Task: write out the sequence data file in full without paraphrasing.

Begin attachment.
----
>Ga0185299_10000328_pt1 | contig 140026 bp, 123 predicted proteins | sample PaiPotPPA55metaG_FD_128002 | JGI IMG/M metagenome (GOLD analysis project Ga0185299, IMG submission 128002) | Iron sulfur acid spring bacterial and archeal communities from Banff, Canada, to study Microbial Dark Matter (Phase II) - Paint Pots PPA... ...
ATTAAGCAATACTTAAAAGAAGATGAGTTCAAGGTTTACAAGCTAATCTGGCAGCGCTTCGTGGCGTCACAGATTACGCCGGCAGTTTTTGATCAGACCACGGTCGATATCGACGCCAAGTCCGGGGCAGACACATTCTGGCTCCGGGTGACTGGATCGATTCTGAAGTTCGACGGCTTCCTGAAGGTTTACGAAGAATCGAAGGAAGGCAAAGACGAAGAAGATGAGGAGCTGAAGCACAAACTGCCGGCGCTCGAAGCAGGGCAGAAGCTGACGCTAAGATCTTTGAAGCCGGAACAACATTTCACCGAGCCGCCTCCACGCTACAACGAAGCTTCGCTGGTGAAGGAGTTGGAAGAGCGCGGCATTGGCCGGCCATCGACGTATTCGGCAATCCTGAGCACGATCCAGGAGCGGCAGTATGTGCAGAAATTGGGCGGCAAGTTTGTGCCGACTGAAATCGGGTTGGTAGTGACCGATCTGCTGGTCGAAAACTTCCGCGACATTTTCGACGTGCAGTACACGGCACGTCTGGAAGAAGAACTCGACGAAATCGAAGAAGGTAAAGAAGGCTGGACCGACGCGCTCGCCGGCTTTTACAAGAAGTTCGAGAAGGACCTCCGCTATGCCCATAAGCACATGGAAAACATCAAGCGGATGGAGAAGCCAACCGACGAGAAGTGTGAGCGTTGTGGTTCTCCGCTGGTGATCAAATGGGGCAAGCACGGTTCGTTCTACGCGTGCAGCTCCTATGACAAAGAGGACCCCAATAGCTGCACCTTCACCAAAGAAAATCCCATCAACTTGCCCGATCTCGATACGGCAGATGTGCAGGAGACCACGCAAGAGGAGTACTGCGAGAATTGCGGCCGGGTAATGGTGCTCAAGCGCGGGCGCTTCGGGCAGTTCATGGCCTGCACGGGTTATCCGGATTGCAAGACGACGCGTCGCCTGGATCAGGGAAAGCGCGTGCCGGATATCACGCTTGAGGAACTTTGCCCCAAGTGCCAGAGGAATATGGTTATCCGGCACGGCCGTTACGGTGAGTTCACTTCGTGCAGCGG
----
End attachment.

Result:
>Ga0185299_10000328_pt1 | contig 140026 bp, 123 predicted proteins | sample PaiPotPPA55metaG_FD_128002 | JGI IMG/M metagenome (GOLD analysis project Ga0185299, IMG submission 128002) | Iron sulfur acid spring bacterial and archeal communities from Banff, Canada, to study Microbial Dark Matter (Phase II) - Paint Pots PPA... ...
ATTAAGCAATACTTAAAAGAAGATGAGTTCAAGGTTTACAAGCTAATCTGGCAGCGCTTCGTGGCGTCACAGATTACGCCGGCAGTTTTTGATCAGACCACGGTCGATATCGACGCCAAGTCCGGGGCAGACACATTCTGGCTCCGGGTGACTGGATCGATTCTGAAGTTCGACGGCTTCCTGAAGGTTTACGAAGAATCGAAGGAAGGCAAAGACGAAGAAGATGAGGAGCTGAAGCACAAACTGCCGGCGCTCGAAGCAGGGCAGAAGCTGACGCTAAGATCTTTGAAGCCGGAACAACATTTCACCGAGCCGCCTCCACGCTACAACGAAGCTTCGCTGGTGAAGGAGTTGGAAGAGCGCGGCATTGGCCGGCCATCGACGTATTCGGCAATCCTGAGCACGATCCAGGAGCGGCAGTATGTGCAGAAATTGGGCGGCAAGTTTGTGCCGACTGAAATCGGGTTGGTAGTGACCGATCTGCTGGTCGAAAACTTCCGCGACATTTTCGACGTGCAGTACACGGCACGTCTGGAAGAAGAACTCGACGAAATCGAAGAAGGTAAAGAAGGCTGGACCGACGCGCTCGCCGGCTTTTACAAGAAGTTCGAGAAGGACCTCCGCTATGCCCATAAGCACATGGAAAACATCAAGCGGATGGAGAAGCCAACCGACGAGAAGTGTGAGCGTTGTGGTTCTCCGCTGGTGATCAAATGGGGCAAGCACGGTTCGTTCTACGCGTGCAGCTCCTATGACAAAGAGGACCCCAATAGCTGCACCTTCACCAAAGAAAATCCCATCAACTTGCCCGATCTCGATACGGCAGATGTGCAGGAGACCACGCAAGAGGAGTACTGCGAGAATTGCGGCCGGGTAATGGTGCTCAAGCGCGGGCGCTTCGGGCAGTTCATGGCCTGCACGGGTTATCCGGATTGCAAGACGACGCGTCGCCTGGATCAGGGAAAGCGCGTGCCGGATATCACGCTTGAGGAACTTTGCCCCAAGTGCCAGAGGAATATGGTTATCCGGCACGGCCGTTACGGTGAGTTCACTTCGTGCAGCGG